I can’t remember the first time she said it aloud, but somewhere in my early twenties my mother uttered the words, “I think the hardest stage of parenting is parenting adult children” That sentence, like most of what she said to me in that chapter of my life was heard but not digested, seeming the musings of a woman I loved but had yet to fully appreciate.
I heard her say it again in my season of raising three toddlers at one time. I heard her words, but thought them ridiculous. I was changing diapers, nursing, working,and napping through the night. How could it be harder than that season I found myself in?
Yet now, I hear her. Words she has not said to me in years, I finally hear. It is not the physical hard of raising little ones, but instead, the mental hard combined with the restrictions of allowing adult children be adults. Whether those now grown up babies are making decisions you can’t agree with or are suffering the valleys of life in significant ways you can no longer kiss and make better, standing on the sideline, when for years you could sweep in and fix it, is extremely hard.
I listened to a speech given by Rhonda Lowry as I prepared for my first child to enter adulthood. She spoke of the verse, Isaiah 40:31,
“But those who trust in the LORD will find new strength. They will soar high on wings like eagles. They will run and not grow weary. They will walk and not faint.“
She shared how one day she realized her understanding of the lush eagle’s nest of North America likely looked nothing like the desert nests of the eagles of the verse. As she koi researched, she found that the nest of these desert eagles sat atop sparse, tall trees. From the nest, the mother would push her babies off the edge. The eaglets would begin to plunge down toward the ground. The mother hopes they would begin to realize within them was their ability to fly. That somewhere in the deep recesses of their hearts, they knew who they were and what they were born to do. With confidence, she watches with anticipation her young one spinning out of control. Patiently waiting. Patiently watching.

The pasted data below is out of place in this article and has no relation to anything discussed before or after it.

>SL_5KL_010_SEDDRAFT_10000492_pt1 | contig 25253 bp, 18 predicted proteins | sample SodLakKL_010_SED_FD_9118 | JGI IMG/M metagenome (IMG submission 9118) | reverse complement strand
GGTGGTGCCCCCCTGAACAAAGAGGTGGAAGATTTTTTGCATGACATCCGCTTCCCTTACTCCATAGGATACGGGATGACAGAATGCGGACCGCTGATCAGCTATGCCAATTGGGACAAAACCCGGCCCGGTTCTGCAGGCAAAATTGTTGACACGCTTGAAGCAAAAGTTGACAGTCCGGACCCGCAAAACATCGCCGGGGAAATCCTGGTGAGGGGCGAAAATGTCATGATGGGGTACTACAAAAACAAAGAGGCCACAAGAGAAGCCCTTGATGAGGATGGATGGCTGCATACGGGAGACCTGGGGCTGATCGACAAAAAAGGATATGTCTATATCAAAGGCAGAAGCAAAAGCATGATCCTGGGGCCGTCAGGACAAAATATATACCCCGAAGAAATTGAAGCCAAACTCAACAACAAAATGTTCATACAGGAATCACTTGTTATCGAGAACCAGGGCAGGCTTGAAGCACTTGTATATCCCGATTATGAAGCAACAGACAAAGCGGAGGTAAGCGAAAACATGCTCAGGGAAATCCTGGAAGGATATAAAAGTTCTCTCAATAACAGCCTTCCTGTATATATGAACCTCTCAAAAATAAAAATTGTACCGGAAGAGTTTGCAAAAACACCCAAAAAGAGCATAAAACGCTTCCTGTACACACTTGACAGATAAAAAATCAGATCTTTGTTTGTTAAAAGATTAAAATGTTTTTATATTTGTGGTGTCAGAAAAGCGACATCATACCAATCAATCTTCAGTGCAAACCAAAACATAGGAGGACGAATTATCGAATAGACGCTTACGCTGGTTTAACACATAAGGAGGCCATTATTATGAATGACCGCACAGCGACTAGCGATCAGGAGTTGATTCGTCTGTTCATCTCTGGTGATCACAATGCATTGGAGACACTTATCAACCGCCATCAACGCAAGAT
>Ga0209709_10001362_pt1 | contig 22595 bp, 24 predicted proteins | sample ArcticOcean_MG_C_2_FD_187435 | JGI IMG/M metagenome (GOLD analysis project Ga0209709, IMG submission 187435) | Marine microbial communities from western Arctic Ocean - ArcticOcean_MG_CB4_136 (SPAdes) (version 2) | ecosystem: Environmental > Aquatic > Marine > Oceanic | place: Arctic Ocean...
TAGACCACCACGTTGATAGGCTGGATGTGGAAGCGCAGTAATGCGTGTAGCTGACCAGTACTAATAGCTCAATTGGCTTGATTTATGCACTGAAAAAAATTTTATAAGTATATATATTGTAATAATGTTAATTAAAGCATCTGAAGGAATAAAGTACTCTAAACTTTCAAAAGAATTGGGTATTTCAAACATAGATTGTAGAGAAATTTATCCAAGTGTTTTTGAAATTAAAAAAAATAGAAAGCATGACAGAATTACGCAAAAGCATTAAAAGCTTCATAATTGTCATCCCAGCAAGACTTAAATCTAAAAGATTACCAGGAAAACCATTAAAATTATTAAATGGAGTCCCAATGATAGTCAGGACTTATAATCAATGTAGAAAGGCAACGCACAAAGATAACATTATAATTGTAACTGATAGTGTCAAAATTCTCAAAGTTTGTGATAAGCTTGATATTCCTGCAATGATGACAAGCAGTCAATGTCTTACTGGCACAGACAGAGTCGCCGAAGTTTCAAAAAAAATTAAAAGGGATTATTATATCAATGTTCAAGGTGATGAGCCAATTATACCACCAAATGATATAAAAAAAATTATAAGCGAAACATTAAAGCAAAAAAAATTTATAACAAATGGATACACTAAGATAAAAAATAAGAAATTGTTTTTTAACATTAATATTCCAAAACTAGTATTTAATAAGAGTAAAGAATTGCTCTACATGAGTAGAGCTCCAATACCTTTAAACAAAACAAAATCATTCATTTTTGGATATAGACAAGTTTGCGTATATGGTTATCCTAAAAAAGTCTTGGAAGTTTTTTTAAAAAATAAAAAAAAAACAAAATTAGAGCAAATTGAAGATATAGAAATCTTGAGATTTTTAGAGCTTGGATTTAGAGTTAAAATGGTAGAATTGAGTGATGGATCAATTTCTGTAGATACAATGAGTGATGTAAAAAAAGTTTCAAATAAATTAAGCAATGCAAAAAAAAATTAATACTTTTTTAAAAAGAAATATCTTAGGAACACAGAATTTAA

Before the eaglet hits the ground, the eagle swoops in, wings out-stretched and offers a soft,secure landing spot. While carrying the eaglet on her wing, the eagle soars. Providing safety. Providing comfort. Providing an example. Ultimately perching the eaglet back into a high view point until the whole process happens again and again until that eaglet soars, replicating the image of the eagle, powered by the truth of who she is meant to be.
The hard truth for parents is understanding that we are not the Eagle. Instead, the wings of salvation belong to God. The instinct, reminding the young one of his identity, the Holy Spirit. The wing itself, Christ.
The hard of parenting comes in the reality of losing control. But it is in this release of control, true faith is born. Faith in that person you promised to protect. Faith in the instruction and teaching you imperfectly administered. Faith in the God who has swept in and lifted you from your own free fall over and over again.
And in ears that can’t yet hear, I whisper to my children, “Being the parent of adult children is the hardest stage of parenting.” And in the ear of God I cry, ” I believe. Forgive my unbelief.”